Yes, it can. But it’s unlikely that you will do it.
One general method would be through the use of the <a href=”http://publib.boulder.ibm.com/infocenter/iseries/v5r4/index.jsp?topic=%2Fapis%2Fvt1a.htm”>Virtual Terminal APIs</a>. It shouldn’t take much reading about those to see why they aren’t intended for trivial tasks.
Another method could be to open a socket to the telnet server and process the socket data. You can read the screen data that comes across the socket and send back data bytes that stands for key strokes. Your program needs to recognize every type of screen that might come up, including error message screens and the messages, break message screens and all others. That’s not especially easier than the Virtual Terminal APIs.
The question doesn’t make total sense.
You can’t enter key strokes unless there is something to put the key strokes in to. Clearly, there must be some type of display file active that is waiting for input. The active display file will be the target of the key stroke.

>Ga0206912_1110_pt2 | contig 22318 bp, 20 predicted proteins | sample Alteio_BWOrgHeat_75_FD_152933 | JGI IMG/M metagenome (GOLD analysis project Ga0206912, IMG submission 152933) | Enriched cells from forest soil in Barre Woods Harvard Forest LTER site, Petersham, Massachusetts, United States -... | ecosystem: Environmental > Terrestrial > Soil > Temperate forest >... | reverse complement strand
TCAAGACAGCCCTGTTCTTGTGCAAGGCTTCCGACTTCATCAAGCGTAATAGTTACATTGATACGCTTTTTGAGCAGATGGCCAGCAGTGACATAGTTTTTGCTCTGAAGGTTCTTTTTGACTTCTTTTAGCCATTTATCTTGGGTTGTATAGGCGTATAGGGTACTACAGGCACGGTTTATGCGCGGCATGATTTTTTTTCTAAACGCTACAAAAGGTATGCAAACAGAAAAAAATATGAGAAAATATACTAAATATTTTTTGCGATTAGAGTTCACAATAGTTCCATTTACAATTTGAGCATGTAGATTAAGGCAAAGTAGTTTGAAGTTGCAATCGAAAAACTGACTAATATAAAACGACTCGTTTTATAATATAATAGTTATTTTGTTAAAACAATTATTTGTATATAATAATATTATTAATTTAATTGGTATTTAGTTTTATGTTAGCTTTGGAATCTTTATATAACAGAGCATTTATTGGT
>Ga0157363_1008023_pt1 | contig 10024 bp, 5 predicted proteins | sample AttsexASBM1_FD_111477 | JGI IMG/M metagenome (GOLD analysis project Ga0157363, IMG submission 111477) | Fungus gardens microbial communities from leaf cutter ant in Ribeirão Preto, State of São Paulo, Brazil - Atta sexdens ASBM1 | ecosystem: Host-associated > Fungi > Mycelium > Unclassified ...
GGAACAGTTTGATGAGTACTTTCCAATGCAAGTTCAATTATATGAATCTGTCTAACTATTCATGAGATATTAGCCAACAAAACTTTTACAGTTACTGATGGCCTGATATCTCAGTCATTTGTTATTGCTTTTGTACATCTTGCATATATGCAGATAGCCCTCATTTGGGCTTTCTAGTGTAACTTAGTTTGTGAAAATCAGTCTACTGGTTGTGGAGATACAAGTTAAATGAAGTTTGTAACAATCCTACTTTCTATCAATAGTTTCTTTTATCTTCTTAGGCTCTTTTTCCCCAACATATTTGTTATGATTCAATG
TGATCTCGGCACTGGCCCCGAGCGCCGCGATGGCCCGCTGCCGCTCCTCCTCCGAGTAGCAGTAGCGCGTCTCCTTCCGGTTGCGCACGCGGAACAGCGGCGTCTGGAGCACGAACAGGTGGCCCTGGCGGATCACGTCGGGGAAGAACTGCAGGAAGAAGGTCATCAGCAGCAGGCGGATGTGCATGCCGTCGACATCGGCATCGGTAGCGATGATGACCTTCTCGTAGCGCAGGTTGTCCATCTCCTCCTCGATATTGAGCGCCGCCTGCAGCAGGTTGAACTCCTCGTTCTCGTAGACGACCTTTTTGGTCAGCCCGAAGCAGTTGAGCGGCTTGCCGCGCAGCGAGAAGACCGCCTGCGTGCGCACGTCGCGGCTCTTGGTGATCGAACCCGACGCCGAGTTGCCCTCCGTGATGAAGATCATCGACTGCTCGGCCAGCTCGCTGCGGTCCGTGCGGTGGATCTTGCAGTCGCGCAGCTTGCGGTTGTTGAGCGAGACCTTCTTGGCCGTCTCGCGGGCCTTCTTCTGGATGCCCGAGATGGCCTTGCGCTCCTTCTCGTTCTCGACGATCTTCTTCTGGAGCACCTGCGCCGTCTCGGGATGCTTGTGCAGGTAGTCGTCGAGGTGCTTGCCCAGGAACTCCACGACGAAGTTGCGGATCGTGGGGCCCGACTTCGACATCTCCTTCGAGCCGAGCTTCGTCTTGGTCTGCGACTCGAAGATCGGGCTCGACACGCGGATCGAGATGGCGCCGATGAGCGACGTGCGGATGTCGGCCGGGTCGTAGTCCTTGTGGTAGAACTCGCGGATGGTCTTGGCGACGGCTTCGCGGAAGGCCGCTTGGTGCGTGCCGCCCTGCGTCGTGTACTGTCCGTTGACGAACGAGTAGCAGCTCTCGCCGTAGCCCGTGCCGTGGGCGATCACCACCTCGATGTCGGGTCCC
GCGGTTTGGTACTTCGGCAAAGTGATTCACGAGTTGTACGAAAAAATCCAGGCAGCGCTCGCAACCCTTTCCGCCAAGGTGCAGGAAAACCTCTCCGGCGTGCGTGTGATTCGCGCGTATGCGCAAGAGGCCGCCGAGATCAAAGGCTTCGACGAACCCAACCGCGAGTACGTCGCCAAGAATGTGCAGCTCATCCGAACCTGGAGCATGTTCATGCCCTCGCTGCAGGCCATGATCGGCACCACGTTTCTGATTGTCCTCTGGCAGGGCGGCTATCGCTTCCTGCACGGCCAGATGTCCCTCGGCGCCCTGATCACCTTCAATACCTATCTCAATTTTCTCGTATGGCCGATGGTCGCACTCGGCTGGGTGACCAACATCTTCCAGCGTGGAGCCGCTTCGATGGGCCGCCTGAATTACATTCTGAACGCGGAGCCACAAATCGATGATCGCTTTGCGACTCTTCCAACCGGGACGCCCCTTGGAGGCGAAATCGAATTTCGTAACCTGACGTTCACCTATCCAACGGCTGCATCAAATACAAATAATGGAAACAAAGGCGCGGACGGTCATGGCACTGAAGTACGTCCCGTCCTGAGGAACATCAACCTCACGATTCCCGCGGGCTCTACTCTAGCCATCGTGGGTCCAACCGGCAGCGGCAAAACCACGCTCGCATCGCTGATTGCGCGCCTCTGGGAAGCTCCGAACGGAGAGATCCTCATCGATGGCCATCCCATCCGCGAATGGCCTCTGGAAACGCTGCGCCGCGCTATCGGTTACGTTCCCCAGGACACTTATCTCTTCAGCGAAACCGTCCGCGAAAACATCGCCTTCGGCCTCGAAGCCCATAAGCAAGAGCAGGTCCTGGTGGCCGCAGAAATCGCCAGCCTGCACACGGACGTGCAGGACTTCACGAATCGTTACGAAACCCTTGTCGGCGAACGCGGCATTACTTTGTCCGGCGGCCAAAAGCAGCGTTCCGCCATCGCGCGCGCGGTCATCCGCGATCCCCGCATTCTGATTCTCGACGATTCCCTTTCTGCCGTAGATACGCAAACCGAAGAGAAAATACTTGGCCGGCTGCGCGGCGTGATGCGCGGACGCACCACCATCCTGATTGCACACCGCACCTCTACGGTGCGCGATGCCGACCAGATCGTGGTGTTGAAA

But a display file is going to be waiting for a key stroke only if some program is already performing I/O through the display file. If that program is running, then your program won’t be running. That other program will have the device allocated. If your program isn’t running, then it can’t enter key strokes. If the display file is waiting for input, then the program behind it isn’t running — it’s in a wait state.
There are possible ways around all of that, but it gets complicated fast.
Your question needs to be asked differently.
You need to describe the <i>business problem</i> that you are trying to solve. A solution might be available that avoids complexities of key strokes.